I forgot my Linode's user account password. How do I get back into my Linode?

Linode Staff

I'm able to log into Cloud Manager just fine, but I can't log into my Linode.

I tried resetting the root password for my Linode through Cloud Manager, but I still can't log into my Linode:

mylinode login: myuser

Login incorrect

How do I get back into my Linode?

1 Reply

This may be a simple misunderstanding about what Linode's root password reset function does for your Linode. Luckily, it shouldn't be hard to resolve, but I'd still like to provide as much information as is reasonable here for future reference.

Logging into your Linode as root

When you change the root password for your Linode, you will be changing that Linode's password for the user named root on that Linode as opposed to the password for any personal user accounts on that Linode. root is traditionally (but not always) the name of the superuser account with account ID 0, which has full permissions to modify any aspect of the system.

Looking at the provided console snippet, it appears that you are logging in as the myuser user, which will not have its password changed by Cloud Manager's root password reset feature. To change the password for myuser, you will need to log into your Linode using the username root along with the reset root password provided through Cloud Manager. You may need to use the Lish console to perform this task in case your Linode is enforcing the good security practice of disallowing root-based SSH logins.

Resetting your regular user account's password

After logging in as the root account, you may then change the password for the myuser user using this command:

passwd myuser

You will then be prompted to provide the new password for the myuser account, then to verify it by providing it again. Assuming this verification completes successfully, you will likely see a message indicating that the password was successfully updated:

passwd: password updated successfully

At the very least, you will not see any messages indicating that the new password failed to set properly.

Cleaning up and best practices for security

Upon updating your password for the myuser account, it is very important to log out of your root session by issuing the exit command to return to a login prompt. If you close out of the Lish console window/session before doing this, I strongly urge you to log back in and issue this exit command to be sure that your Linode's root account has no active sign-ins.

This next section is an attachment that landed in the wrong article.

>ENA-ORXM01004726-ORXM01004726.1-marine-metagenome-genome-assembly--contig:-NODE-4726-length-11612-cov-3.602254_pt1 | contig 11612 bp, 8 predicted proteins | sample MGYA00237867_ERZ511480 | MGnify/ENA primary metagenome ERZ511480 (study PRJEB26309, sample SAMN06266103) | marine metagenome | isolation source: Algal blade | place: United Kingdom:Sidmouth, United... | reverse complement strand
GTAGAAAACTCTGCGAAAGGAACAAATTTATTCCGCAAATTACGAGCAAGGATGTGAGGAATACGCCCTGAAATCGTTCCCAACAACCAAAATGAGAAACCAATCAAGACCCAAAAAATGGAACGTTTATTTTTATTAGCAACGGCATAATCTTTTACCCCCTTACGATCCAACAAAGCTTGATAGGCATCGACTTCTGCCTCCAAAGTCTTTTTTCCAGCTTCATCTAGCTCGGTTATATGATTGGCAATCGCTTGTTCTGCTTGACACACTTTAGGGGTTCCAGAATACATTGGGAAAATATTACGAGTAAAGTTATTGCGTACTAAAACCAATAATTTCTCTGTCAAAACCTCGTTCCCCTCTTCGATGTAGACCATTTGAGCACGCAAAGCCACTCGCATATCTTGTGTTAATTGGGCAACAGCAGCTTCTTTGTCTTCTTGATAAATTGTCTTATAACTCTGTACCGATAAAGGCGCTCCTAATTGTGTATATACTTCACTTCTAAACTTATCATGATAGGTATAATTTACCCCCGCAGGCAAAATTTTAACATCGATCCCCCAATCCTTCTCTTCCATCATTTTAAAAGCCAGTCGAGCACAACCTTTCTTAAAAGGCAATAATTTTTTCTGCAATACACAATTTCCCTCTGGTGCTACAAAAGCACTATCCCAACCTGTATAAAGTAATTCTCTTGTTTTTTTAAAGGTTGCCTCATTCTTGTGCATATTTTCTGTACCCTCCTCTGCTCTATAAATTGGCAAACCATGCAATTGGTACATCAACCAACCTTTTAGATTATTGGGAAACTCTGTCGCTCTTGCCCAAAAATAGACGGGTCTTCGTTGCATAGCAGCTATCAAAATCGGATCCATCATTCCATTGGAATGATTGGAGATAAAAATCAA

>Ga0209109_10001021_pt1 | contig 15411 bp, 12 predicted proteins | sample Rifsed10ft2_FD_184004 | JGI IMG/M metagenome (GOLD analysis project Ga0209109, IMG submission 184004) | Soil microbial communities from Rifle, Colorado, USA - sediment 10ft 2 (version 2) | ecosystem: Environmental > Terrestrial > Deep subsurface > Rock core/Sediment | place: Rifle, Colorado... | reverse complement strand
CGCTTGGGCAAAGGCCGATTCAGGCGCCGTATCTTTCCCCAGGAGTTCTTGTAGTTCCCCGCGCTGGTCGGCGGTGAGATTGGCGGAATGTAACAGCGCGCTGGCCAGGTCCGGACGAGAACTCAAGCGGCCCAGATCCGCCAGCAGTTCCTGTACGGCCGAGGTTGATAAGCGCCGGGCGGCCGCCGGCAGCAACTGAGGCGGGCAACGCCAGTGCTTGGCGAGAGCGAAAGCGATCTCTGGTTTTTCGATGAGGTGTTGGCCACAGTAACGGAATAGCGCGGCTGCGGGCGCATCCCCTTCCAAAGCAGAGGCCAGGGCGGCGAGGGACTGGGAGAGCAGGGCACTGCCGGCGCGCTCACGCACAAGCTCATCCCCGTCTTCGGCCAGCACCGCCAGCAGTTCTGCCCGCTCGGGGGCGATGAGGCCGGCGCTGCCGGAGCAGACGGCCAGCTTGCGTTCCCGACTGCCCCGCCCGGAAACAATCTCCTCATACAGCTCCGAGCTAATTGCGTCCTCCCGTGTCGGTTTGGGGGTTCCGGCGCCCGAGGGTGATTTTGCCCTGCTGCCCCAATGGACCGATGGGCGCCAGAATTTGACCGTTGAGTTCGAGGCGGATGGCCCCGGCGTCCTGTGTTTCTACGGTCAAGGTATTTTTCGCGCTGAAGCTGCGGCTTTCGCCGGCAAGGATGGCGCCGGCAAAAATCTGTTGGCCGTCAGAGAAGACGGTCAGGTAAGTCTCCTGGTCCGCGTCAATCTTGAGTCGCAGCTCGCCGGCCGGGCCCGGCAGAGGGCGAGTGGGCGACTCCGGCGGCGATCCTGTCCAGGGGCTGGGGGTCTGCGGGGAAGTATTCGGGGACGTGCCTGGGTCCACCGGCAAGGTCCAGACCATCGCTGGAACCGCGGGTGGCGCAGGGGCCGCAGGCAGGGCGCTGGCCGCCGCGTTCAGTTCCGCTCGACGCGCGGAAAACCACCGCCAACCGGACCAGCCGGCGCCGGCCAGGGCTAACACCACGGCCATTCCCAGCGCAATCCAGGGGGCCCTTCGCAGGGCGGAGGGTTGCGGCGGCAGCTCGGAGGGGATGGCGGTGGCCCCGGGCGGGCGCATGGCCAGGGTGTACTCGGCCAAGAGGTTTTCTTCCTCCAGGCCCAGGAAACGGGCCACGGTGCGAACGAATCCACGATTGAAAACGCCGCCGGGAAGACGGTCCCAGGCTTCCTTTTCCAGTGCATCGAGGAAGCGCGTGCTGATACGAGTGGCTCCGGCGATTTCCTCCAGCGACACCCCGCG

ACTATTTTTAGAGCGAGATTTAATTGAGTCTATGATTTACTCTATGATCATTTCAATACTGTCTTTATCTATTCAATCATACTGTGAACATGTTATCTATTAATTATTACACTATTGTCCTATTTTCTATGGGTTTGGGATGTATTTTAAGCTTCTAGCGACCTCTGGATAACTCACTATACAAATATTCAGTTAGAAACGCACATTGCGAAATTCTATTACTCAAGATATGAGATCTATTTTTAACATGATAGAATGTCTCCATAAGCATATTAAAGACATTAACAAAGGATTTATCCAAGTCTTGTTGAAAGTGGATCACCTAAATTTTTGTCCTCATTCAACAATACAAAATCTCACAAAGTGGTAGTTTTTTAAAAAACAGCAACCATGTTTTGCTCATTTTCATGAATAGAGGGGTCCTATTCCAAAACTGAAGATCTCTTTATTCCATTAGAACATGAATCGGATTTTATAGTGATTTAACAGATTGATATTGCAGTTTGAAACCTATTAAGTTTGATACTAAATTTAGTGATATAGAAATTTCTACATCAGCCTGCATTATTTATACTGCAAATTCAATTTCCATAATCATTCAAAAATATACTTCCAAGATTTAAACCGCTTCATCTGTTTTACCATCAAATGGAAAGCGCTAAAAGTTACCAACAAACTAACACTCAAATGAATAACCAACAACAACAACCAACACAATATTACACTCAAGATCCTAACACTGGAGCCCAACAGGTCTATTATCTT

You should now be able to log in as your myuser user. In case you haven't done so already, you may set up more convenient and secure administration access into your Linode by granting sudo privileges to a basic user account on your system and creating an public SSH keypair for that user from your home computing device. Along with these aforementioned security enhancements to your SSH server configuration, this will allow you secure yet passwordless access into your Linode through your regular user account using your SSH public key, which can then perform administrative tasks only when necessary by using the sudo command.

Determine your user account ID (and what it means)

Last but not least, in case you're curious, you may determine your user account ID with the following command:

echo $EUID

If this displays 0, you are using the superuser (or root) account. This will occur either when logging in directly as root over Lish, or using sudo as your regular user. If you do not need these administrative powers for whatever you are trying to achieve, I recommend issuing an exit command to log out of the superuser account. You may optionally expire any cached superuser credentials present on your regular account with this command:

sudo -k


With this information available, forgetting your Linode's user account password should only be a minor inconvenience. The security tips provided herein should also allow you to avert inadvertent access attempts into your Linode, although you can go even further with Fail2Ban.

Along with disabling SSH logins for root, it is certainly not a bad idea to change your root password again on a fairly frequent basis to ensure the security of your Linode.

This information is quite broadly applicable to multiple Linux distributions, but I suggest you check your distribution's documentation in case you are running a particularly non-standards-compliant distribution for which this advice may need tweaking.

Finally, your Linode's user account password (including its root password) are entirely separate from your Cloud Manager login credentials. You may send a Cloud Manager username reminder or Cloud Manager password reset link to the email address on file with your Linode account through these links available at the bottom of our Cloud Manager login page:

If you are ever unable to access your account even with these utilities, please don't hesitate to reach out to [email protected]. We'll be happy to walk you through the process of getting you back into your account.


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